Wednesday, 13 October 2010

Good News from Chile

I've been transfixed by the live TV coverage from Chile of the miners' rescue today. It's been playing in the background on my PC. Who could not be moved by the emotions of those rescued and reunited with their families. As the men have been released from the rescue pod it's almost as if they are being reborn; in fact one said 'I have come back to life'.

It's been notable how many people have been talking about God today. The first words of the President of Chile were "We thank God..." At least one of the miners dropped to his knees in prayer as he was released into the sunlight.

The story of rescue and reunion is such a powerful one, and one that the Christian Gospel is founded on. Going back to the days of Israel's rescue from their slavery in Egypt to the message of release through faith in Christ from sin, guilt and the fear of death. The TV commentators were talking about the psychological impact of the ordeal and rescue on the men and their families, and wondering what would happen in the days to come - would they simply return to their old way of living, or would this experience really change their lives. Who can tell?

The Christian church through the ages has treasured the wonderful message of salvation and rescue. As people encounter God through faith in Jesus Christ their story has so often been of transformed lives set free to enjoy life in all its fullness.

I particularly enjoyed hearing the chaplain to the President of Chile. I didn't catch his name, but he is an Anglican minister - English, but fluent in Spanish. 24 Hour News means you can speak at great length as there is no time limit for a report, and this chaplain was really on fire with enthusiasm for what God is doing in Chile. Commenting on the miners' ordeal he said, "There were not 33 in the mine but 34, because the Lord Jesus was there with them." You don't often get that explicit on the BBC news.

Friday, 8 October 2010

All in a day's work

I didn't enjoy having to call the police this afternoon about a man called Anthony who was refusing to leave the churchyard after smashing a window in a neighbouring house and punching someone in the stomach. He was very drunk, but the sad thing was that he was visiting the grave of his daughter who had died in 1991 at the age of 2. He said that she'd been murdered. I agreed to let him stay for a couple of hours, and when i came back he was lying on the grave, asleep. But when he refused to move I had to call the police. It's so hard - you can't reason with people when they are drunk, or even comfort them. The police never turned up, but Anthony moved off eventually, wheeling himself rather uncertainly along the middle of the road, shouting at the passers by.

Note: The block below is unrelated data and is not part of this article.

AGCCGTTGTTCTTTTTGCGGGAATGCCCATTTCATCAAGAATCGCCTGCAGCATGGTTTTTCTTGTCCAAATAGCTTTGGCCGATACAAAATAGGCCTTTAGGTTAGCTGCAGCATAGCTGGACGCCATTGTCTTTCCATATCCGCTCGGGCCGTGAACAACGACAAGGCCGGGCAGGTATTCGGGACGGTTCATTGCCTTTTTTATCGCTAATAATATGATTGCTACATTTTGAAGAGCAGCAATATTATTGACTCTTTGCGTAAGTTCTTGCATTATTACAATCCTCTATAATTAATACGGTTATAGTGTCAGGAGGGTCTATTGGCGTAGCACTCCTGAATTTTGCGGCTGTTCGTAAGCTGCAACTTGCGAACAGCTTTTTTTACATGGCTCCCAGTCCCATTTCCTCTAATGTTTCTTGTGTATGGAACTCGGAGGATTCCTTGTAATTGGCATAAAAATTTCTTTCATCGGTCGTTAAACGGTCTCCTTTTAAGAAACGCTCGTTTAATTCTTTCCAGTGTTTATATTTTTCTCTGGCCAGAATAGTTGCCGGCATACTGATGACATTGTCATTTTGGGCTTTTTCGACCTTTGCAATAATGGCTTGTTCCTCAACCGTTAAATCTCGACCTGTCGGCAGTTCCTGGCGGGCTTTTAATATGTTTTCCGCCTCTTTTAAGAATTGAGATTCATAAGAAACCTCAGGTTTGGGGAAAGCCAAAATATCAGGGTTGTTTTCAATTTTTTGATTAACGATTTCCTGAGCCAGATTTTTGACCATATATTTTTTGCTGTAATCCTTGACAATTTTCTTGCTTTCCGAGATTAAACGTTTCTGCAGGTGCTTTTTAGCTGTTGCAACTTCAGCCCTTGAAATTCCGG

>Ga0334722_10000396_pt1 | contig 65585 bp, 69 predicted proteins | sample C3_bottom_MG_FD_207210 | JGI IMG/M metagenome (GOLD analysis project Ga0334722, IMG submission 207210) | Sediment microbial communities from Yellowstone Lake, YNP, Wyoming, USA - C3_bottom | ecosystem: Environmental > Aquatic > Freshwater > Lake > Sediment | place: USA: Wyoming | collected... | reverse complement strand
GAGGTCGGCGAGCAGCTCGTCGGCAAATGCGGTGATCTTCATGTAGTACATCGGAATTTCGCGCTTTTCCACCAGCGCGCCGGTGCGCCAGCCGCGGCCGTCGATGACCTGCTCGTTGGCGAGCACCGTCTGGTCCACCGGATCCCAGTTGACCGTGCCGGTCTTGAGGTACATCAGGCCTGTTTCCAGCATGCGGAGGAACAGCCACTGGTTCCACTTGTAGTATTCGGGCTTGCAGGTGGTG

What can you do with someone's hurt and rage like that? I suppose it has been turned into prayer before now by the psalmists. I couldn't help Anthony, but I can hold him up in my prayers with the knowledge that Jesus knew how to get near to people who were cut off from others by illness, or by antisocial behaviour.

The difference an apostrophe makes

It's surprising the difference an apostrophe makes. When I saw this copy of Metro on the train yesterday I instinctively thought, "Oh no. Are Bob Crow and his union cronies about to step up their industrial dispute with TfL and declare jihad on London commuters?" It's the sort of headline The Sun might run. But then I saw the apostrophe and the meaning changed completely. In fact, the story is about an individual driver who left his family and planned to travel to Pakistan (via the Bakerloo Line, perhaps) and join the Taliban.

Call me a pedant? Some might; but actually grammar can be fun...Well I think so. Thinking about this amused me for the rest of the day - at least while I wasn't concentrating on the more serious matters of our diocesan clergy study day.

Thursday, 7 October 2010

Faith and the Secular Society

Today I spent all day in Southwark Cathedral attending a clergy study day. The theme was 'Engaging Faith in a Secular World' and we looked at the sociology of religion: How belief affects what people do. Also, the experience of the Jews during the Babylonian exile, and what that has to say today to a church that finds itself in an increasingly secular and sometimes hostile context. After lunch I managed to stay awake for a fascinating talk on 'Public theology, apologetics and the media.' I'm sincere in using the word 'fascinating', as it helped us to understand why the media ignores so much of the positive message of the church in favour of the divisive and scandalous.

An interesting thought about the Babylonian exile: the Jews actually did quite well out of it in the end - they prospered even in a foreign land. And, more importantly, they learnt that their religion would sustain them even when it was practised outside Israel, and even when they had to accept some cultural limitations - particularly the loss of the Temple.

We also got to greet our new Bishop-elect, Christopher Chessun. He is a very popular choice in the Diocese, it seems.

Wednesday, 6 October 2010

The Grace of Giving

We are having a Stewardship Sunday this weekend (a churchspeak way of encouraging people to give more.) As I looked at 2 Corinthians 8 once again, as preachers do when they have to preach about giving, I realised that the Macedonian church was so generous because God had given them the 'grace' - charis - of giving. In other words, their desire to give was itself a gift from God.

Paul talks about generosity as a gift, along with the other spiritual gifts he mentions. Perhaps we should be praying for that gift of giving as well as doing our best to communicate the need for money in as imaginative way as possible.